You may only deduct expenses from your rental property in the proportion that you used it to generate rental income at a fair market price. For full-time rental properties, this would be 100 percent, but personal use of the property changes this ratio. To further complicate matters, if your personal use qualifies the property as a "dwelling unit used as a home," your deductible expenses are capped at the amount of rental income, even if you incur a net loss.

### Rental Expense Ratio

Total all the days the rental property was rented at fair market value, which is the average rental for comparable properties in the area. If the property was on the market but not rented for a time, these days do not count as rental days. If you personally used the property while it was rented at fair market value, this still counts as a rental day.

As an example, say the property was on the market all year but it was only rented for 180 days. During that time, the tenant allowed you to stay in the rental property for seven days while he was on vacation, but you did not refund any of the rent. Also, you allowed a friend to stay at the property rent-free for 30 days. The number of rental days would be 180, because you received a fair market price during those days. The seven days you stayed at the property and the rent-free days your friend used the property do not change this number.

Add the total number of days the rental property was used. In the example, the property was rented for 180 days and used by your friend for 30 days, so the total usage was 210 days. The 155 days of vacancy do not factor in, nor do the days you used the property while it was rented at a fair market price.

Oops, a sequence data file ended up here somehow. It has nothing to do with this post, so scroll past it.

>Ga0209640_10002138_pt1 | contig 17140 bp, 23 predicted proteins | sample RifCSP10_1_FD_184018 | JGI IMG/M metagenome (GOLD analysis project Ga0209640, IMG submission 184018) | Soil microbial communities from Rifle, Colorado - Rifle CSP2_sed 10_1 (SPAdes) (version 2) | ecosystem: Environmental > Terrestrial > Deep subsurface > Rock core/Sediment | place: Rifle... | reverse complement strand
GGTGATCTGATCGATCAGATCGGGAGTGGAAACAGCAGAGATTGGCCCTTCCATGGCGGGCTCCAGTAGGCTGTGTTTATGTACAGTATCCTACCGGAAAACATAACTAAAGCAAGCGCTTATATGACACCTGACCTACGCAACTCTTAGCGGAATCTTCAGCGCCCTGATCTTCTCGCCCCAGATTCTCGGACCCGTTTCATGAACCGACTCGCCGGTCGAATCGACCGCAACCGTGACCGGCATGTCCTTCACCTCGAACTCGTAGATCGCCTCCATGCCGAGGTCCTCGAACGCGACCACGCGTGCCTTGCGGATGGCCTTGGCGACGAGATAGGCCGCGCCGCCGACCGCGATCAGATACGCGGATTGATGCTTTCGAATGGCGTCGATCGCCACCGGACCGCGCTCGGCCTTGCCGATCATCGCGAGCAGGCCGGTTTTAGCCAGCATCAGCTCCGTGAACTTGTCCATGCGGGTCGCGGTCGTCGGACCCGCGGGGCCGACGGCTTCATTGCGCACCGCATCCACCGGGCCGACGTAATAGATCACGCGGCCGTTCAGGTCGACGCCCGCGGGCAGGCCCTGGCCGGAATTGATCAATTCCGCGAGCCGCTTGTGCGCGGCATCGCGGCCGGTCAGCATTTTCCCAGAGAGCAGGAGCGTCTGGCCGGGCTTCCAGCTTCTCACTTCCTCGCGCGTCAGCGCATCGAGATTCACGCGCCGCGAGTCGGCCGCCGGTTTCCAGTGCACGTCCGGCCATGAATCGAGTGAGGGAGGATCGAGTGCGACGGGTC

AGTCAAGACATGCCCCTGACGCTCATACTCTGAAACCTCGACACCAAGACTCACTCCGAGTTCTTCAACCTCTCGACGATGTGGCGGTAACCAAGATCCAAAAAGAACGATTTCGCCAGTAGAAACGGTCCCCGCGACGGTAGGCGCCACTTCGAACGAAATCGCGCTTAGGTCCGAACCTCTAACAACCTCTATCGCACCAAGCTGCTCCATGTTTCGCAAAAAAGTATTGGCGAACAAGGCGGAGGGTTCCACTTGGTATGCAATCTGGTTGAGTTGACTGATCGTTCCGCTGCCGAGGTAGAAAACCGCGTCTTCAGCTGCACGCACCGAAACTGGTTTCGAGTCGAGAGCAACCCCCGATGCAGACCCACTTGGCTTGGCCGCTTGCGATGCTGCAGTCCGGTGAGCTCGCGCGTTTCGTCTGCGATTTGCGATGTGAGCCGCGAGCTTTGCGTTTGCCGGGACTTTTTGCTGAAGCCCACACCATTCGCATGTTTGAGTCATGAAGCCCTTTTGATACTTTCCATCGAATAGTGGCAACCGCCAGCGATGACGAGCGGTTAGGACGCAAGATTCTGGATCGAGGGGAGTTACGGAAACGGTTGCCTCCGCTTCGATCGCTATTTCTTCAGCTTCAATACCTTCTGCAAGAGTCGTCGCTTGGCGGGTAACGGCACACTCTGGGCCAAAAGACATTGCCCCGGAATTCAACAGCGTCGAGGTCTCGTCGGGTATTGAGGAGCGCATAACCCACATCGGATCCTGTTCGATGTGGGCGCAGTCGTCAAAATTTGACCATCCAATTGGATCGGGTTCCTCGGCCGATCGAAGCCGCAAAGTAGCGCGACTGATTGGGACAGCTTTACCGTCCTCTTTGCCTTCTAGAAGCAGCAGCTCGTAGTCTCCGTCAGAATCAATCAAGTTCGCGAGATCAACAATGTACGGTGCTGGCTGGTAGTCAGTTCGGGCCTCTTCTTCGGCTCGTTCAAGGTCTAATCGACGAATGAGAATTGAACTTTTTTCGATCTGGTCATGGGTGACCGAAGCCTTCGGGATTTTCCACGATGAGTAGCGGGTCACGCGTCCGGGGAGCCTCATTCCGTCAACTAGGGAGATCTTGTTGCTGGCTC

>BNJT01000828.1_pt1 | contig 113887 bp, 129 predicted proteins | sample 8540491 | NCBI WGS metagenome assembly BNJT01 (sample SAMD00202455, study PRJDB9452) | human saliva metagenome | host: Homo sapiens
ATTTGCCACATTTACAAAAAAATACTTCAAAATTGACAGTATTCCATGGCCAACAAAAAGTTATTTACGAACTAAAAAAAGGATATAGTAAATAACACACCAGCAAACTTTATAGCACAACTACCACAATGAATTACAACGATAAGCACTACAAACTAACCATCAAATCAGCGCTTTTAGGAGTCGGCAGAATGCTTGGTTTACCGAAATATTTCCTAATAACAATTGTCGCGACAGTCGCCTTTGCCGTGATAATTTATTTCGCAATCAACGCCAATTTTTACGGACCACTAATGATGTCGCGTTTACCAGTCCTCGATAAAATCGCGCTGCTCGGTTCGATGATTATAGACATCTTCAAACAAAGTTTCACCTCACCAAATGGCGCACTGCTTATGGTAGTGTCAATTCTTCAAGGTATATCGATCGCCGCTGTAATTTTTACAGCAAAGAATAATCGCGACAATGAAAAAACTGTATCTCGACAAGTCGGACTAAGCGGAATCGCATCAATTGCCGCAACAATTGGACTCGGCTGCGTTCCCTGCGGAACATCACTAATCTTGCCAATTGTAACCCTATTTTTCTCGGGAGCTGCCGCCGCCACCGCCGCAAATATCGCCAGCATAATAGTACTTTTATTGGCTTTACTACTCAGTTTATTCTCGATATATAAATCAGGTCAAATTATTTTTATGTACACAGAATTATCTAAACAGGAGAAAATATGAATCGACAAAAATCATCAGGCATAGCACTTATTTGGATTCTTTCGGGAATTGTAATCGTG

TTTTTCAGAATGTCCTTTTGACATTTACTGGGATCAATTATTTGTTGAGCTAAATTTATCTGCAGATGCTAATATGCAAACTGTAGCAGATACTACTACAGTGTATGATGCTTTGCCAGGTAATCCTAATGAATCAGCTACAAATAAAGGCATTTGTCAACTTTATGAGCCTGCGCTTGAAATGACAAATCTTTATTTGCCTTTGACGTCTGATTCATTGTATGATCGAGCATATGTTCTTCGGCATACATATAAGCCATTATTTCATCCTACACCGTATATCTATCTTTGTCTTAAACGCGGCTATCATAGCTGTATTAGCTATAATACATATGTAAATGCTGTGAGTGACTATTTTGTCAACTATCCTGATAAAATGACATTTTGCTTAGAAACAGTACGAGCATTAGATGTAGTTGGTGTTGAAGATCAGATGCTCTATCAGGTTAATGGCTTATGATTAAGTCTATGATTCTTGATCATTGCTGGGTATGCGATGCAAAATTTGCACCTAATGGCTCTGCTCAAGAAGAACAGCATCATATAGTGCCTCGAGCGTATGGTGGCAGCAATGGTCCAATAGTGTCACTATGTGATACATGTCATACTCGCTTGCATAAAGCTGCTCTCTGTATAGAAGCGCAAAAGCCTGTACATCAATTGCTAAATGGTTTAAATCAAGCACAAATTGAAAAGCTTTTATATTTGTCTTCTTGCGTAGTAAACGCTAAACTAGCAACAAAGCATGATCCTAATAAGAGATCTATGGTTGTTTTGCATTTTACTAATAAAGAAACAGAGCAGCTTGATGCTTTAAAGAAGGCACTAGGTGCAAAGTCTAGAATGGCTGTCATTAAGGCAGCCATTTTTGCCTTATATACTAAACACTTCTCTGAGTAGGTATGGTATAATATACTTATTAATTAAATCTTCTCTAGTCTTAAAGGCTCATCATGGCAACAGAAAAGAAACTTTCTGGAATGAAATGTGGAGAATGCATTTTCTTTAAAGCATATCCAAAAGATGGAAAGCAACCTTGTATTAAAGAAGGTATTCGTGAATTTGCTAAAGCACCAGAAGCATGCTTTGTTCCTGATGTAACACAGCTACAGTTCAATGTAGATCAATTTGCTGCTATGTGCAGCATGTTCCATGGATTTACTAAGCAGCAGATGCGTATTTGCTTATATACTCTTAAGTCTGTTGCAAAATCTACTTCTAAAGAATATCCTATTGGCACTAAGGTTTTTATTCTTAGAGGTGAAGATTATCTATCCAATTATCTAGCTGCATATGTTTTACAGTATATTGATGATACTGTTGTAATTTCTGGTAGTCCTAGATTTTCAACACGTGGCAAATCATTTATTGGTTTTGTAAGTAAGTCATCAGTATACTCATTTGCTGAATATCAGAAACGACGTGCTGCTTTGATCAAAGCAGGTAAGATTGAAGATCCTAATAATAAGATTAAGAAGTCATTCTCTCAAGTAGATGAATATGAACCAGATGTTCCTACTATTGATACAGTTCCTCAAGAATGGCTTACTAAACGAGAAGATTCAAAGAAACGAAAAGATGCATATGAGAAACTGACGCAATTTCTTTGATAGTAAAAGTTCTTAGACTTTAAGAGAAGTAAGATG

Divide the rental days by the total days in use, as figured in the preceding step. This is the fraction of deductible rental expenses. In the example, the ratio would be 180 divided by 210, which gives you 0.857, or 85.7 percent.

### Determining "Dwelling Unit Used as Home"

Add the number of days the rental property was rented at a fair market price but not personally used. If a tenant allowed you to use the property, even while paying fair market value, these days do not count toward these rental days. In the previous example, the property was rented for 180 days, and you personally used it for seven of those days. Therefore, the total number of rental days would be 173 days.

Divide this number by 10 and compare it to 14. Use the larger of the two numbers. In the example, 173 divided by 10 gives you 17, which is larger than 14. Therefore, you would use 17 for this determination.

Add the total number of days the property was personally used. If the property was used by someone at a rate below the fair market value, it counts toward the personal days. In the example, your friend used the property for 30 days and you used it for 7 days. The total personal use is 37 days.

Compare this figure with the determination value calculated in Step 2. If the number of personal days exceeds that number, the property is treated as a "dwelling used as a home," and your deductions cannot exceed the amount of rental income. In the example, 37 days is larger than 17 days, so it qualifies.

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